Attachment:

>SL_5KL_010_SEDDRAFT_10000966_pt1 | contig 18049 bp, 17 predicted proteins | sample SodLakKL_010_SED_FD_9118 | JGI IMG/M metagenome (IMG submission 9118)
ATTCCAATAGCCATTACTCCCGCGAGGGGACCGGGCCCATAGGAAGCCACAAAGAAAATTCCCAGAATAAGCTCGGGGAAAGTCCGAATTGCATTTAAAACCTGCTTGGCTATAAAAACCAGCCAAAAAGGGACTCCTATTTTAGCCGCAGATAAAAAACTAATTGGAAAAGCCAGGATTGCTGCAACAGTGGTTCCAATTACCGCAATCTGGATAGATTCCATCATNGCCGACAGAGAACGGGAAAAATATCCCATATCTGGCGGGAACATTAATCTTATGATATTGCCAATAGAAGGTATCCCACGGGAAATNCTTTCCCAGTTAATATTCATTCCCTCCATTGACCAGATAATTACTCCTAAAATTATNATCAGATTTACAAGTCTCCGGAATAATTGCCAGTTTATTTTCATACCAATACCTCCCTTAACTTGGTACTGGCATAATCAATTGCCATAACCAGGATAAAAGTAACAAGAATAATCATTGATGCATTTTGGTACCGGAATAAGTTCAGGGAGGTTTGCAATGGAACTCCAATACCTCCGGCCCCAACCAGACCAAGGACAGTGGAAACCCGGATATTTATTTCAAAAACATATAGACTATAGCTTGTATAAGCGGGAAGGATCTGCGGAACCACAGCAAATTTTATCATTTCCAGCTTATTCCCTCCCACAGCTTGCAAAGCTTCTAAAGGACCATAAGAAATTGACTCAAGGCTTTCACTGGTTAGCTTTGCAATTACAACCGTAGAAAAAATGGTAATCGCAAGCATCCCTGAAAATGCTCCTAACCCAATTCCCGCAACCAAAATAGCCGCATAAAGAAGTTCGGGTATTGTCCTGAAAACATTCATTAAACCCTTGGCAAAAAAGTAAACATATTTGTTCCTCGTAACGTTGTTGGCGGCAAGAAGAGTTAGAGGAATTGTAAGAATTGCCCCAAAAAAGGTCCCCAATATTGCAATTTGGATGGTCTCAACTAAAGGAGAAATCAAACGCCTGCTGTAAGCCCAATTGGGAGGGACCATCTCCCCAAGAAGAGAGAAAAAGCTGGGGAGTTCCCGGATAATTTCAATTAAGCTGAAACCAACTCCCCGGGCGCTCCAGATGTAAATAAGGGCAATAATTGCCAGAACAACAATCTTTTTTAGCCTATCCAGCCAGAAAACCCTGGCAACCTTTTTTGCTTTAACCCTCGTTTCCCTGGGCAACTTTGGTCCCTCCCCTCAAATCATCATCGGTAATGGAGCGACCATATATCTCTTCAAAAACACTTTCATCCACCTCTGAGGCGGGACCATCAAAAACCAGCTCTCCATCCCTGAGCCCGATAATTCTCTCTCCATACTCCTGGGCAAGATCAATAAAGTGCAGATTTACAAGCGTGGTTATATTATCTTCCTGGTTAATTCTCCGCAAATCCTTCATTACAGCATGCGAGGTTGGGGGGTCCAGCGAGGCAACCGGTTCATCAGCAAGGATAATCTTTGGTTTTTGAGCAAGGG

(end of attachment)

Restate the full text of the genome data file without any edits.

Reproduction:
>SL_5KL_010_SEDDRAFT_10000966_pt1 | contig 18049 bp, 17 predicted proteins | sample SodLakKL_010_SED_FD_9118 | JGI IMG/M metagenome (IMG submission 9118)
ATTCCAATAGCCATTACTCCCGCGAGGGGACCGGGCCCATAGGAAGCCACAAAGAAAATTCCCAGAATAAGCTCGGGGAAAGTCCGAATTGCATTTAAAACCTGCTTGGCTATAAAAACCAGCCAAAAAGGGACTCCTATTTTAGCCGCAGATAAAAAACTAATTGGAAAAGCCAGGATTGCTGCAACAGTGGTTCCAATTACCGCAATCTGGATAGATTCCATCATNGCCGACAGAGAACGGGAAAAATATCCCATATCTGGCGGGAACATTAATCTTATGATATTGCCAATAGAAGGTATCCCACGGGAAATNCTTTCCCAGTTAATATTCATTCCCTCCATTGACCAGATAATTACTCCTAAAATTATNATCAGATTTACAAGTCTCCGGAATAATTGCCAGTTTATTTTCATACCAATACCTCCCTTAACTTGGTACTGGCATAATCAATTGCCATAACCAGGATAAAAGTAACAAGAATAATCATTGATGCATTTTGGTACCGGAATAAGTTCAGGGAGGTTTGCAATGGAACTCCAATACCTCCGGCCCCAACCAGACCAAGGACAGTGGAAACCCGGATATTTATTTCAAAAACATATAGACTATAGCTTGTATAAGCGGGAAGGATCTGCGGAACCACAGCAAATTTTATCATTTCCAGCTTATTCCCTCCCACAGCTTGCAAAGCTTCTAAAGGACCATAAGAAATTGACTCAAGGCTTTCACTGGTTAGCTTTGCAATTACAACCGTAGAAAAAATGGTAATCGCAAGCATCCCTGAAAATGCTCCTAACCCAATTCCCGCAACCAAAATAGCCGCATAAAGAAGTTCGGGTATTGTCCTGAAAACATTCATTAAACCCTTGGCAAAAAAGTAAACATATTTGTTCCTCGTAACGTTGTTGGCGGCAAGAAGAGTTAGAGGAATTGTAAGAATTGCCCCAAAAAAGGTCCCCAATATTGCAATTTGGATGGTCTCAACTAAAGGAGAAATCAAACGCCTGCTGTAAGCCCAATTGGGAGGGACCATCTCCCCAAGAAGAGAGAAAAAGCTGGGGAGTTCCCGGATAATTTCAATTAAGCTGAAACCAACTCCCCGGGCGCTCCAGATGTAAATAAGGGCAATAATTGCCAGAACAACAATCTTTTTTAGCCTATCCAGCCAGAAAACCCTGGCAACCTTTTTTGCTTTAACCCTCGTTTCCCTGGGCAACTTTGGTCCCTCCCCTCAAATCATCATCGGTAATGGAGCGACCATATATCTCTTCAAAAACACTTTCATCCACCTCTGAGGCGGGACCATCAAAAACCAGCTCTCCATCCCTGAGCCCGATAATTCTCTCTCCATACTCCTGGGCAAGATCAATAAAGTGCAGATTTACAAGCGTGGTTATATTATCTTCCTGGTTAATTCTCCGCAAATCCTTCATTACAGCATGCGAGGTTGGGGGGTCCAGCGAGGCAACCGGTTCATCAGCAAGGATAATCTTTGGTTTTTGAGCAAGGG